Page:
Israeli terror victims sue Arab Bank for NIS 20 billion for financing attacks

In first case filed in Israel, 1,132 plaintiffs claim Jordan-based bank played an active role in funding and encouraging terrorism that killed hundreds in 1995-2005

Stuart Winer is a breaking news editor at The Times of Israel.

Israeli soldiers checking for explosives at Sbarro pizzeria in Jerusalem after a Palestinian suicide bombing that killed 15 people, August 9, 2001. (Courtney Kealy/Getty Images/JTA)
Israeli soldiers checking for explosives at Sbarro pizzeria in Jerusalem after a Palestinian suicide bombing that killed 15 people, August 9, 2001. (Courtney Kealy/Getty Images/JTA)

Over a thousand Israeli victims of Palestinian terror attacks filed a massive NIS 20 billion ($5.8 billion) compensation suit Monday against Arab Bank PLC, claiming it knowingly supported and financed terror groups that carried out attacks that claimed hundreds of lives.

It is the first time a compensation lawsuit against a bank over alleged involvement in terror has been filed in Israel, where previous such lawsuits have targeted the Palestinian Authority or terror groups. The Arab Bank was previously sued in the US by victims of Palestinian terror with American citizenship, eventually leading to a settlement that reportedly involved a $1 billion payout.

Monday’s suit, filed by 1,132 Israeli terror victims and their families at the Jerusalem District Court, accuses the bank of cooperating with terror groups as well as offering support, assistance, and finances, the Israel Hayom daily reported.

The plaintiffs, via their team of four attorneys, claim the Arab Bank was directly involved in financing terror activities that Hamas, Palestinian Islamic Jihad, Fatah’s armed wing and other groups carried out inside Israel.

The Jordan-based bank has 600 branches all over the world. The lawsuit claims the bank, its workers and directors were an inseparable part of the terror activities, and that they deliberately, knowingly, and systematically assisted in financing terrorist activities and Palestinian terror groups that launched attacks.

Plaintiffs also accuse the bank of playing an active role in raising donations around the world on behalf of families of suicide bombers and Palestinians imprisoned in Israel on terror charges.

All the plaintiffs are Israeli civilians, victims or family members of victims of terror attacks carried out in Israel, the West Bank, and the Gaza Strip between 1995 and 2005. During that period hundreds of Israelis were killed and thousands were injured in suicide bombings and shooting attacks. Israel unilaterally withdrew from Gaza in 2005.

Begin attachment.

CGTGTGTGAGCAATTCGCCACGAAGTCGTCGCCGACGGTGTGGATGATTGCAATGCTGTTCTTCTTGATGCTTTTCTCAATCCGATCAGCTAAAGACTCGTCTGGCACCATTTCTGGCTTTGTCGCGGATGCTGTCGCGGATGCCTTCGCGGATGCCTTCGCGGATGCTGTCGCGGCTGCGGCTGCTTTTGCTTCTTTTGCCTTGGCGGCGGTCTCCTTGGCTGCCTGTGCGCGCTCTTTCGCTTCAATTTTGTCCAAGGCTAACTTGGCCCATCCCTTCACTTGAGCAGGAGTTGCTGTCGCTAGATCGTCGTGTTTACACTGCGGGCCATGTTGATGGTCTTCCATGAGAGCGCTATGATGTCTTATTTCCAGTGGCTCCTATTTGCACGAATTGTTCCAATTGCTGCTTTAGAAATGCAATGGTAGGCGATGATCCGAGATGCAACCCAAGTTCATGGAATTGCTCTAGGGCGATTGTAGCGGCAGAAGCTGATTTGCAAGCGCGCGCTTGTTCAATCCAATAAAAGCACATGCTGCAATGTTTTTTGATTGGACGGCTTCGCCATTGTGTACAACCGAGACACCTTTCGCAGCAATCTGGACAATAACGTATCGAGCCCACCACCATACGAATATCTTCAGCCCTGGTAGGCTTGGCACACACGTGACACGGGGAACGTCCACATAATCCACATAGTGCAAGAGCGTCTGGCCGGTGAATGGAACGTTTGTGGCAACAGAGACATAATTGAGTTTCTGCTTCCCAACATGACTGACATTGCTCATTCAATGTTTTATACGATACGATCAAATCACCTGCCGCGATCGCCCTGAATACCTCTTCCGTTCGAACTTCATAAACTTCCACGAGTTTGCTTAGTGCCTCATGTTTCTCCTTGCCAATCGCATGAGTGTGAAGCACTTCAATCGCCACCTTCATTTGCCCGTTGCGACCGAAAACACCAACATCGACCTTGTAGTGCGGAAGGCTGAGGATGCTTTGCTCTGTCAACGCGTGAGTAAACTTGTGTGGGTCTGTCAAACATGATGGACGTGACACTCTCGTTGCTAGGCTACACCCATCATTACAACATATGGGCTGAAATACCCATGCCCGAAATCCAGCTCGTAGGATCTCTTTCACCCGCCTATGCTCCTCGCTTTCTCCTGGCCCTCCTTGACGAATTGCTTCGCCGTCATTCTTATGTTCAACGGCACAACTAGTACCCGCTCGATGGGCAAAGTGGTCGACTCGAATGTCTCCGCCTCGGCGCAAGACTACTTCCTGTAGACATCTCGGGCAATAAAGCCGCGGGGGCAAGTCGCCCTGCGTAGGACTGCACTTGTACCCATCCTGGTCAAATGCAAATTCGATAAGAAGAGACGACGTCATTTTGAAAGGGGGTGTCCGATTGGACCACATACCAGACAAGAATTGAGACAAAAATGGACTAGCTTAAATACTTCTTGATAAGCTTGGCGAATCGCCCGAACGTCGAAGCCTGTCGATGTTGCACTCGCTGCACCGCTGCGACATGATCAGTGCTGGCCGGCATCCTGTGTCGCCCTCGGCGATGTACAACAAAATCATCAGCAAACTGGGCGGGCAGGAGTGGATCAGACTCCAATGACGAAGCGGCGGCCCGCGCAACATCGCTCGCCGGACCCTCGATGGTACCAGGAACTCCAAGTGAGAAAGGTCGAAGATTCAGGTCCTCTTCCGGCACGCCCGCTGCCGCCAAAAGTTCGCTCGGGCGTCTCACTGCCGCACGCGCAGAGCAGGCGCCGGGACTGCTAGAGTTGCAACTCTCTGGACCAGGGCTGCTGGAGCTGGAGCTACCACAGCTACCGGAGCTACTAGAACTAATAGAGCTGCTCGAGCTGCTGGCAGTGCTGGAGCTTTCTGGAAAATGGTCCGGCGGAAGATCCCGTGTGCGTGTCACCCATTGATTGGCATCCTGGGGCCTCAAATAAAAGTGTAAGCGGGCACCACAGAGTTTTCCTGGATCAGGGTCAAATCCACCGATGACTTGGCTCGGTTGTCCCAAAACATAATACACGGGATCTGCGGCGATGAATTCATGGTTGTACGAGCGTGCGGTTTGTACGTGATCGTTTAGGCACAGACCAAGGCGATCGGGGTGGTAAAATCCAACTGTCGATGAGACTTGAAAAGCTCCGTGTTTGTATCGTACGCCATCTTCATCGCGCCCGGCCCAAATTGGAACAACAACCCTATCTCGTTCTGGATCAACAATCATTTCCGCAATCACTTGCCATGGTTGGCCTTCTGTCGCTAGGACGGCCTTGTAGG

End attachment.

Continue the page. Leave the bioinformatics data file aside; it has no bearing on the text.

Among the incidents listed in the lawsuit are a 1996 attack at Dizengoff Center in Tel Aviv, which killed 13; a 2001 attack on the Dolphinarium discotheque in Tel Aviv, which killed 21 and injured 120; the 2001 Sbarro pizzeria bombing in Jerusalem, which killed 15 and injured over 100; and the Passover Seder night bombing of the Park Hotel in Netanya in 2002, which killed 30 and injured over 160.

Medics attend to those injured after a
Palestinian suicide bomber exploded himself in the Park Hotel in Netanya, in the middle of the passover dinner, March 27 2002. (Flash90)

In August 2015 Arab Bank reached a settlement in the US over claims it shared responsibility for a wave of Hamas-sanctioned suicide bombings in Israel in the early 2000s that left several Americans dead or wounded. That followed a 2014 jury verdict holding it responsible for the attacks.

A federal appeals court in 2018 rejected the earlier culpability decision. The ruling by the 2nd US Circuit Court of Appeals found a lower-court judge gave faulty instructions to the jury and normally would have set the stage for a retrial, but the litigants had negotiated the settlement of the case under terms dictated by how the appeals court ruled.

Details of the deal between more than 300 US plaintiffs and Arab Bank weren’t disclosed, though Hebrew media has reported the settlement was for $1 billion.

The US lawsuit filed did not include terror victims who only have Israeli citizenship, and in 2018 the US Supreme Court ruled that foreign businesses cannot be sued in US courts by foreign victims of human rights abuses and extremist attacks.

Agencies contributed to this report.

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